Hoping Junior-M's relationship doesn't end badly
With talks apparently progressing rapidly between Ken Griffey Jr. and the Mariners, the last obstacle to Griffey's long-anticipated return to Seattle could be a physical examination early next week.
And Cincinnati Reds team physician Tim Kremchek doesn't believe passing a physical will be problem for the oft-injured outfielder, who turned 39 in November.
"I can't imagine any problem," Kremchek said by phone from Cincinnati. "I've known Junior 10 years. I've operated on his right shoulder, his wrist, his right knee, left knee, his foot and hamstring.
"He's lost some weight, and looks to be in good shape. I think he's ready to go mentally and physically. I don't want to put pressure on the doctor doing the physical, but I don't see any reason he wouldn't pass."
The Mariners, sources say, are moving toward finalization of a one-year, incentive-laden contract that would bring back the franchise's most celebrated player.
Griffey, who ranks fifth in baseball history with 611 home runs, struggled in 2008. He hit .249 with 18 homers and 71 runs batted in for the Cincinnati Reds and Chicago White Sox.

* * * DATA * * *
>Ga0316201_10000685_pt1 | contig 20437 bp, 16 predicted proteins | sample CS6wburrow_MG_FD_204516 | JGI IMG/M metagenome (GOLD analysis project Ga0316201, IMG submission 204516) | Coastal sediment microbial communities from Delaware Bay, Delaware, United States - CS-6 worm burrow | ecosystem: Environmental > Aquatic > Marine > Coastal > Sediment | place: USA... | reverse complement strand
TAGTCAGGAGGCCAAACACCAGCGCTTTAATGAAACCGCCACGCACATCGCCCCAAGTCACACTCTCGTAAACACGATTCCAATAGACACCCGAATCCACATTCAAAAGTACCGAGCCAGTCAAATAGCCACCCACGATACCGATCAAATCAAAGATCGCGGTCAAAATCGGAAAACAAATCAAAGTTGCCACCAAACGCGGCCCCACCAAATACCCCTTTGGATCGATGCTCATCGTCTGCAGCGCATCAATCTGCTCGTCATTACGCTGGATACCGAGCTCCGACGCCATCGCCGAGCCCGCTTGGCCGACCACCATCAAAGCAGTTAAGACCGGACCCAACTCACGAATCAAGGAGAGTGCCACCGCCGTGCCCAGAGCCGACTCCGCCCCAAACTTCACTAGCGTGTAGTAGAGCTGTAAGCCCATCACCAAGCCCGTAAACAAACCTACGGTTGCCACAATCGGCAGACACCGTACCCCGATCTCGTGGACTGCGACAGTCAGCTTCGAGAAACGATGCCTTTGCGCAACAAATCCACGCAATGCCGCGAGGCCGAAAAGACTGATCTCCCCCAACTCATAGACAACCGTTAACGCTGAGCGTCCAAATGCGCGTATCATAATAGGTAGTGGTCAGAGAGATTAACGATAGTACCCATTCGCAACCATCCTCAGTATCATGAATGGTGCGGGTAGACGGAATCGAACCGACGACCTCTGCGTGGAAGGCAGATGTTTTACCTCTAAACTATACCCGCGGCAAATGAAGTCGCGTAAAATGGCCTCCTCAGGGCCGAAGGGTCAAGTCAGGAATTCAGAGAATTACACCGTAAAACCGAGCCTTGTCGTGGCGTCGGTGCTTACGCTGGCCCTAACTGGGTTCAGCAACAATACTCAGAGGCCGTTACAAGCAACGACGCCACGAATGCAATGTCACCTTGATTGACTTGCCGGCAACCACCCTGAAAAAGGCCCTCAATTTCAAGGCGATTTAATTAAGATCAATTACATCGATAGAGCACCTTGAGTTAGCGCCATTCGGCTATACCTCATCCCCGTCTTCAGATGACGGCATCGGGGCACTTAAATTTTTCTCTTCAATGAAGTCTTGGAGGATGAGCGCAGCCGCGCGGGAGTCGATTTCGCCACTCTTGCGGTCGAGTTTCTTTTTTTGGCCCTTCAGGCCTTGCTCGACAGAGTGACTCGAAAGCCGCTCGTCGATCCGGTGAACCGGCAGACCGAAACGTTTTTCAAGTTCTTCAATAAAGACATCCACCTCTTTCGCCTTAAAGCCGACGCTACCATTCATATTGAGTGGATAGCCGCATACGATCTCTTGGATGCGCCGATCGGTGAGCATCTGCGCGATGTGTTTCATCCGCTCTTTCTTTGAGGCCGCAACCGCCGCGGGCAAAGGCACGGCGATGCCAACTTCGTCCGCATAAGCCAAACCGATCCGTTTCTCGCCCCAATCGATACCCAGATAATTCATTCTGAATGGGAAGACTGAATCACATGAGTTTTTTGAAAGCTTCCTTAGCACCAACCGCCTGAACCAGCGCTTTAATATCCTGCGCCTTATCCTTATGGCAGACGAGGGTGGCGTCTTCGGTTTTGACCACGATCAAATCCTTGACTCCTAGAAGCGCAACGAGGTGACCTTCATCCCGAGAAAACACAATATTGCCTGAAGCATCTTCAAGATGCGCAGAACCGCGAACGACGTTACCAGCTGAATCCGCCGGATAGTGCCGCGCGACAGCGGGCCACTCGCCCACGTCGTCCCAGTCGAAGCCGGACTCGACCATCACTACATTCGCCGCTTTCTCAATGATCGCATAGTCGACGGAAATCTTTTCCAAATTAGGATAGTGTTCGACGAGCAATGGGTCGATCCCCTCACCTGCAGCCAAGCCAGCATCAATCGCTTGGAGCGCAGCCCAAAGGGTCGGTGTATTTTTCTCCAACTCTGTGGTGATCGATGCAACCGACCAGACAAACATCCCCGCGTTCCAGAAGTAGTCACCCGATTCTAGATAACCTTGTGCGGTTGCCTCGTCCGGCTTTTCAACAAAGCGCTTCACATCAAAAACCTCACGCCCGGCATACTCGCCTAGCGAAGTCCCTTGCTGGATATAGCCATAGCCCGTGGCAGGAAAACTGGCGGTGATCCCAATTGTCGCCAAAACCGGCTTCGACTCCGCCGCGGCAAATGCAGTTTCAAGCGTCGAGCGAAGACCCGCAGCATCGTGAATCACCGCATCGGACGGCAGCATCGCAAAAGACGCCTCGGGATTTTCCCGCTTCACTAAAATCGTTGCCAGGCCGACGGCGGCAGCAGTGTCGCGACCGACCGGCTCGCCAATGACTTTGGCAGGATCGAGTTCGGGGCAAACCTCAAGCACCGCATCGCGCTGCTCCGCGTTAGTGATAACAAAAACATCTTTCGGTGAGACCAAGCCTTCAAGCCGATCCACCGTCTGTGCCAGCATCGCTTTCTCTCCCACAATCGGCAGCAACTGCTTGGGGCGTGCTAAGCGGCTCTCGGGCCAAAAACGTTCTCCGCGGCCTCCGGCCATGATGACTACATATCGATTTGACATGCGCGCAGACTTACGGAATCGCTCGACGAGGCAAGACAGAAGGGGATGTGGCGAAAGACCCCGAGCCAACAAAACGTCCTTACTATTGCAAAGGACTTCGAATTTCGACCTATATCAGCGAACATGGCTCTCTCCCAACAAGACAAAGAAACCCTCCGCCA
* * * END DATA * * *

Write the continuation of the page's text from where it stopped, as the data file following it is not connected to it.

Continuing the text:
But Griffey's proponents point out that he played much of the year with an injured left knee that prevented him from driving with his plant leg. Kremchek performed arthroscopic surgery in October to repair partially torn meniscus and cartilage, and believes the procedure should help restore Griffey's power. Griffey hit 30 homers and drove in 93 runs in 2007.
"I'll tell you this: He'll be a different guy than you saw last year," said Kremchek. "He's able to run, he has more flexibility. His hamstring is strong. His leg feels good. His shoulder is stable. He's in as good shape as he's been in a few years."
Look, I'm no physician. Nor do I play one on the InterWeb (h/t: Will Carroll). But I can't help thinking that a player who's had his right shoulder, one of his wrists, his right knee, his left knee, one of his feet and one hamstring operated on just might find himself back on the operating table sometime soon. I hope not. But passing a physical in February isn't the same as answering the bell in August and September.
Actually, what's more frightening is the notion of an "incentive-laden contract," because that suggests the M's are hoping Junior will play a lot and that Junior's expecting to play a lot. What if he's too healthy to hit the Pavano* but not healthy enough to play well? Might he balk about being benched, and thus failing to reach those "incentives" that weigh so heavily in his compensation?
Maybe it'll be all sweetness and light, and plenty of bombs deposited in the right-field stands. I hope so. We could use some happy baseball news out here. But the skeptic in me sees real potential for an ugly ending to this relationship.
* A wonderful little nugget from the Torre/Verducci book: During Carl Pavano's time with the Yankees, eventually the players began referring to the disabled list as the "Pavano."